FRAND Royalty Base Statements and Cellular Wireless Standard Essential Patents (Part III)

By Curtis Dodd & Chris Dubuc
November 17, 2020

“Most entities do not explain how their per unit rates vary from one end user product to the next (i.e. from one royalty base to the next), instead opting to post rates for handsets along with some language about being flexible.”

This is the third in a series of articles analyzing statements made by various entities in the cellular industry regarding licensing Standard Essential Patents (SEPs) on a Fair, Reasonable and Non-Discriminatory (FRAND) basis. The previous article considered unconditional offers to license on a FRAND basis, arbitration of FRAND terms and conditions, specific FRAND rates, the application of such rates, and portfolio licensing. This article focuses on statements regarding the FRAND royalty base.

FRAND Royalty Base

Related to the issue of specific FRAND rates and how they are to be applied is the royalty base to which such rates apply. This topic can be divided into three sub-issues: (i) whether the royalty base should be an end user product or a component thereof; (ii) if the end user product is the appropriate royalty base, how the rates should vary, if at all, from one type of end user product to the next; and (iii) if the end user product is the appropriate royalty base, whether the rates for one type of end user product can vary as a function of the value of the end product (i.e. be percentage based).

End User Products v. Components

Several entities implicitly express their views on this first sub-issue by either noting their published per unit pricing is applicable to handset devices, as InterDigital does, or by expressing a dollar-based royalty that may be difficult for a wireless component to bear without impacting its price (see Philips’ rate disclosure). Others, however, go further by expressly advocating for a fair return for their innovations. See for example, the FRAND related statements of InterDigital, Qualcomm and Ericsson. InterDigital also expressly rejects component costs as the appropriate basis for FRAND rates and criticizes licensing at multiple levels as being “inefficient, increasing monitoring costs, creating uncertainty for both licensees and licensors and raising costs for both parties.”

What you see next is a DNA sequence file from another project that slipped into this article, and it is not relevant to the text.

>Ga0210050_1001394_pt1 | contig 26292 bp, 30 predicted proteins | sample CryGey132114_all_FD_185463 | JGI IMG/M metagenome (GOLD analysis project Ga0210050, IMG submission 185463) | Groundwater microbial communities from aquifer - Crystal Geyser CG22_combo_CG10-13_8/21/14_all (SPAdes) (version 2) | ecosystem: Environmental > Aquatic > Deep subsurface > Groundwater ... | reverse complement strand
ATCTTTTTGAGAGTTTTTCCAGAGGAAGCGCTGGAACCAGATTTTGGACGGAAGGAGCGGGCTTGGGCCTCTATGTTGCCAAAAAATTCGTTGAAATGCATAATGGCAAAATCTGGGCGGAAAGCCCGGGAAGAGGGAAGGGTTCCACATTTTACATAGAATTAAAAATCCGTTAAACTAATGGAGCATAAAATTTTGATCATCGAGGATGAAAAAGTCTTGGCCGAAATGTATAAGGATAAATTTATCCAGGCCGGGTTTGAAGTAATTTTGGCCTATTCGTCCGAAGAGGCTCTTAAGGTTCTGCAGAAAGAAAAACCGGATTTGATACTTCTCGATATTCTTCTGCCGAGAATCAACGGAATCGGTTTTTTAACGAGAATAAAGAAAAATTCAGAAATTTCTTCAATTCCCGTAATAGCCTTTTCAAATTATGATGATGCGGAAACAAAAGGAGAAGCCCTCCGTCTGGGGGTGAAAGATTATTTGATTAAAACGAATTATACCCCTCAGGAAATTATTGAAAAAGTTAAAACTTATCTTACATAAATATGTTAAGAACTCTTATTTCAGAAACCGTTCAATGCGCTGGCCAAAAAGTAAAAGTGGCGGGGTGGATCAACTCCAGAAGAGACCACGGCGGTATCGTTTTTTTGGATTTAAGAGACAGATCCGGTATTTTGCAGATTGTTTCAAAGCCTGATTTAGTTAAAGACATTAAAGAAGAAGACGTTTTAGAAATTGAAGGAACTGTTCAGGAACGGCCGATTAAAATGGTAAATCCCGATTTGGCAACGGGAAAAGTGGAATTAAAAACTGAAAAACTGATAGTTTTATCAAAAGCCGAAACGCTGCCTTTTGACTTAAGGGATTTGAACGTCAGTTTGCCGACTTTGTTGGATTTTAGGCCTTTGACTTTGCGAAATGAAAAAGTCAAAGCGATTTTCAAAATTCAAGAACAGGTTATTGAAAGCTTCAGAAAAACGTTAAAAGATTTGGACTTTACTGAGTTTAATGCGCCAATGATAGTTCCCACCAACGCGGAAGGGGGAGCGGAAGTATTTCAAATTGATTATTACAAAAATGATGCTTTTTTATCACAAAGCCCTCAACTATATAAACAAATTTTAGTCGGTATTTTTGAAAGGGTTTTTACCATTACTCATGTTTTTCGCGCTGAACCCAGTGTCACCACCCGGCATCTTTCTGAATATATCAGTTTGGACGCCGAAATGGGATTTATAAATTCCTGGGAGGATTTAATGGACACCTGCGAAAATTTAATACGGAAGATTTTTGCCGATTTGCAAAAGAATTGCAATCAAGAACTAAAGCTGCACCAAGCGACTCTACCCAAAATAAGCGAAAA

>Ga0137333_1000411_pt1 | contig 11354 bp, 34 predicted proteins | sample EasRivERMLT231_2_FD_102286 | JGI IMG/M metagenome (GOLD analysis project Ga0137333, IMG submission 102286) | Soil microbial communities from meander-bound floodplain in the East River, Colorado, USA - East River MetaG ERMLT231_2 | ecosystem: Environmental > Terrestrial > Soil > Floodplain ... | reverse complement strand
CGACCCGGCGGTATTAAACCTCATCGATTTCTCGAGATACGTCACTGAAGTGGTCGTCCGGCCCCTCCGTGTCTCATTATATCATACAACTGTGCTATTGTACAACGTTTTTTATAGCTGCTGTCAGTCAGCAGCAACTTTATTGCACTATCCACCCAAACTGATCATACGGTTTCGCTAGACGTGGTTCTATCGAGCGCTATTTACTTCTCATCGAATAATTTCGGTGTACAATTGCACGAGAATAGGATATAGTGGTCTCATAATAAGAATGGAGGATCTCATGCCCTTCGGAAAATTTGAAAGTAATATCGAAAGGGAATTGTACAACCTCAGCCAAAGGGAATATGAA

In terms of legal pronouncements relating to this first sub-issue, Ericsson successfully moved for a ruling that the ETSI FRAND commitment does not require, as a matter of French law, an owner of SEPs to offer a license having a royalty based on the smallest saleable patent practicing unit (SSPPU) (see Memorandum Opinion and Order, HTC Corporation, HTC America Inc v. Telefonaktiebolaget LM Ericsson, Ericsson Inc, Case No: 6:18-CV-00243-JRG (E.D. Texas, January 7, 2019)). In the same case, Judge Gilstrap’s Memorandum of Finding of Fact and Conclusions of Law, HTC Corporation, HTC America Inc v. Telefonaktiebolaget LM Ericsson, Ericsson Inc, Case No: 6:18-CV-00243-JRG (E.D. Texas, May 23, 2019) noted that Ericsson presented evidence at trial that “the profit margin that a component supplier makes is not necessarily reflective of the value of the intellectual property embodied in that component, especially in a situation like the one presented here where the component supplier does not pay royalties for that intellectual property”, and that industry practice did not support licensing based on the SSPPU:

Finally, industry licensing practice is instructive in this regard. The Court views the rates contained in licenses as highly probative, given the sophistication of the market and the amount of resources and time that the industry devotes to negotiations. Ericsson established, and HTC’s own experts conceded, that there are no examples in the industry of licenses that have been negotiated based on the profit margin, or even the cost, of a baseband processor. HTC’s license expert, Dr. Perryman, was unable to identify a single industry license based on the profit margin of a chip.

More recently, in an antitrust case concerning Qualcomm’s SEP licensing practices (Federal Trade Commission v. Qualcomm Incorporated, D.C. No. 5:17-cv-00220-LHK (9th Cir., August 11, 2020)), the Court of Appeals for the Ninth Circuit said that “[n]o court has held that the SSPPU concept is a per se rule for ‘reasonable royalty’ calculations”, and further that “the Federal Circuit rejected the premise of the district court’s determination: that the SSPPU concept is required when calculating patent damages.” The Court of Appeals also overturned the District Court’s ruling that Qualcomm’s refusal to license rival chipmakers was an anti-trust violation stating that “Qualcomm is under no antitrust duty to license rival chip suppliers”. The Court declined on whether such conduct was a breach of any FRAND commitments, saying that was “a conclusion we need not and do not reach” given “the remedy for such a breach lies in contract and patent law.”